Spending Flexibility and Safe Withdrawal Rates
Michael S. Finke
Texas Tech University; University of Missouri at Columbia - Department of Finance
The American College
Texas Tech University
November 8, 2011
Shortfall risk retirement income analyses offer little insight into how much risk is optimal, and how risk tolerance affects retirement income decisions. This study models retirement income risk in a manner consistent with risk tolerance in portfolio selection in order to estimate optimal asset allocations and withdrawal rates for retirees with different risk attitudes. We find that the 4 percent retirement withdrawal rate strategy may only be appropriate for risk averse clients with moderate guaranteed income sources. The ability to accept greater shortfall probabilities means that risk tolerant investors will prefer a higher withdrawal rate and a riskier retirement portfolio. A risk tolerant client may prefer a withdrawal rate of between 5 and 7 percent with a guaranteed income of $20,000. The optimal retirement portfolio allocation to stock increases by between 10 and 30 percentage points and the optimal withdrawal rate increases by between 1 and 2 percentage points for clients with a guaranteed income of $60,000 instead of $20,000.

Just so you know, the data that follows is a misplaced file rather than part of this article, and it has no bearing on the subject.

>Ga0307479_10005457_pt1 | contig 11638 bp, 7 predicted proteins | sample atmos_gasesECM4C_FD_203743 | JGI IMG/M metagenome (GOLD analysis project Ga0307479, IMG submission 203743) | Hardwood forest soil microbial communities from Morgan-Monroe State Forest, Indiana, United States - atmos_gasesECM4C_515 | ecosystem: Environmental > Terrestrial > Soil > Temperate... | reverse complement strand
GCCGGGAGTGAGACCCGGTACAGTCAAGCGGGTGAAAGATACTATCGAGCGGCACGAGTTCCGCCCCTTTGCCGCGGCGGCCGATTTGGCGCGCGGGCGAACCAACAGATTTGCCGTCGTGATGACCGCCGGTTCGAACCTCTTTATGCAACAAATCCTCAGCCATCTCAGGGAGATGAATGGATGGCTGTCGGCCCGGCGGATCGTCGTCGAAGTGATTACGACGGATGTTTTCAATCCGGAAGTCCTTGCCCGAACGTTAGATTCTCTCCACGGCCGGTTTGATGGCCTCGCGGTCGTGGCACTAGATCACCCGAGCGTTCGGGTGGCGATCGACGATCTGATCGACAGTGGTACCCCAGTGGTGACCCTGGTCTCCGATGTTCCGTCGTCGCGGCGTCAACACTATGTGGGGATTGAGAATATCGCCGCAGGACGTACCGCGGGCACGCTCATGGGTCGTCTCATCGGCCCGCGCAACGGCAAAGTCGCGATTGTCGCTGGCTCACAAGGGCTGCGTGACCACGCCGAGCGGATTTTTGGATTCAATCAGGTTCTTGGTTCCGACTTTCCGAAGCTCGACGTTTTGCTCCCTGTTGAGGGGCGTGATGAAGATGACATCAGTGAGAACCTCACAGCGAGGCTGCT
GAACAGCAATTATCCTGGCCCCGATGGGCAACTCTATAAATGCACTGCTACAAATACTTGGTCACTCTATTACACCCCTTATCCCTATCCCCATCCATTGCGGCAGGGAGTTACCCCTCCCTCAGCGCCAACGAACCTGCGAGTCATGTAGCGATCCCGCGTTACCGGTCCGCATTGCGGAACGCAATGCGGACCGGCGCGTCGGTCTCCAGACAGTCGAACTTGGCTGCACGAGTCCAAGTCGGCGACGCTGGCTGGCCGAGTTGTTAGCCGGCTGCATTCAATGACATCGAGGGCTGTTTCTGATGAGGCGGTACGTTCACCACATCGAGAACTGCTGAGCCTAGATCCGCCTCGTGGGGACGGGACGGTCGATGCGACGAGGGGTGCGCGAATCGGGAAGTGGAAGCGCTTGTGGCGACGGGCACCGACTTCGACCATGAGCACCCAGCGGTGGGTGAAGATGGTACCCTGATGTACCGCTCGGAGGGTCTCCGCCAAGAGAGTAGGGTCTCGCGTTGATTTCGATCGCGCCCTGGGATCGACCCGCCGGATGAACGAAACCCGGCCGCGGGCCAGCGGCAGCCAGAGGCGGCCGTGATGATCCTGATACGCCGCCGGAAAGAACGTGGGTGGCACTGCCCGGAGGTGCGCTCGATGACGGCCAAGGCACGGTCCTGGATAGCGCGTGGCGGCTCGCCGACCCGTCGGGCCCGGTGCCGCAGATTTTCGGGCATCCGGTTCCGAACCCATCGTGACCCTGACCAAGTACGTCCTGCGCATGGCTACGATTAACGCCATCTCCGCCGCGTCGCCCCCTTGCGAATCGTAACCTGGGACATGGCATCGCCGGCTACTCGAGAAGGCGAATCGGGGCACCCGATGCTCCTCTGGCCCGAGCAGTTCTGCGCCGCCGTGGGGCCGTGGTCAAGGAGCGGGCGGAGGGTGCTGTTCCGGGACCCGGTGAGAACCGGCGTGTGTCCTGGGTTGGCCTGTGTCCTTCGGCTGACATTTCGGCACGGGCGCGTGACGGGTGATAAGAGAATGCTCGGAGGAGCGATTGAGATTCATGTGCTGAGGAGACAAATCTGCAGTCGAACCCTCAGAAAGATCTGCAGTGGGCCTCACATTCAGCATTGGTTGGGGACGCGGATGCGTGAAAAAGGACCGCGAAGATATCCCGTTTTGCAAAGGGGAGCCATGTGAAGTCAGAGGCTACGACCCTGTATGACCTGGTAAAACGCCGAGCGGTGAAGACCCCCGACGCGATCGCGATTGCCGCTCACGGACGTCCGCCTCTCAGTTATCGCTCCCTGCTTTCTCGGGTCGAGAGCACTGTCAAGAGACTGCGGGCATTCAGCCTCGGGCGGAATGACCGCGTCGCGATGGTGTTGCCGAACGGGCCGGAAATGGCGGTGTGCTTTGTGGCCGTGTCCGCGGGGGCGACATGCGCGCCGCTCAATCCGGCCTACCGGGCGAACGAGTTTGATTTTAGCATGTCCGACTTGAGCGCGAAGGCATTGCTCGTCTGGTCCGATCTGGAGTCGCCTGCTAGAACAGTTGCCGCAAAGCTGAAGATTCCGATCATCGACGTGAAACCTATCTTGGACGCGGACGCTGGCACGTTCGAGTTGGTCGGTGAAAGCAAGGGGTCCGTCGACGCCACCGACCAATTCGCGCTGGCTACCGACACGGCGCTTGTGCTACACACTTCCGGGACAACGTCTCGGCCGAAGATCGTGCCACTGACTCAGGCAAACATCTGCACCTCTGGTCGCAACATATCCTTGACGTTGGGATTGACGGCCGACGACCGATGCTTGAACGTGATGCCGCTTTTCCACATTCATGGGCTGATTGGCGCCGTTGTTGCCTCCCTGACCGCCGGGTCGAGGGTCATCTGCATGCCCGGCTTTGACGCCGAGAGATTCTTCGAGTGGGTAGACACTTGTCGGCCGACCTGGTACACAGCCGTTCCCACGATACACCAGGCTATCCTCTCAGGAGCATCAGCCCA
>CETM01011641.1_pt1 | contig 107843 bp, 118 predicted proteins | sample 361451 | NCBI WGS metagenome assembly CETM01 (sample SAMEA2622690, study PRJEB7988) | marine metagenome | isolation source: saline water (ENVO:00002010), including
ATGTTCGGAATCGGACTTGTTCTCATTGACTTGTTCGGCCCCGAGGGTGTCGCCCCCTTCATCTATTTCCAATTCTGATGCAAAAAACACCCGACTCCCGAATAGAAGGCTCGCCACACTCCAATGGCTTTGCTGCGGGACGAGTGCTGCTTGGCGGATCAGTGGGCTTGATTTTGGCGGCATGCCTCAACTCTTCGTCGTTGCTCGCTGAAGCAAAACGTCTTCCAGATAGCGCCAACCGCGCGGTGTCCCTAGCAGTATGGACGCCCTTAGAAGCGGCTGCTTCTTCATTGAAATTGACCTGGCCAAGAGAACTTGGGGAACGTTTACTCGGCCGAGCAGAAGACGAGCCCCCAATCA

Number of Pages in PDF File: 20
Keywords: retirement planning, retirement income, shortfall risk, safe withdrawal ratesworking papers series
Date posted: November 9, 2011
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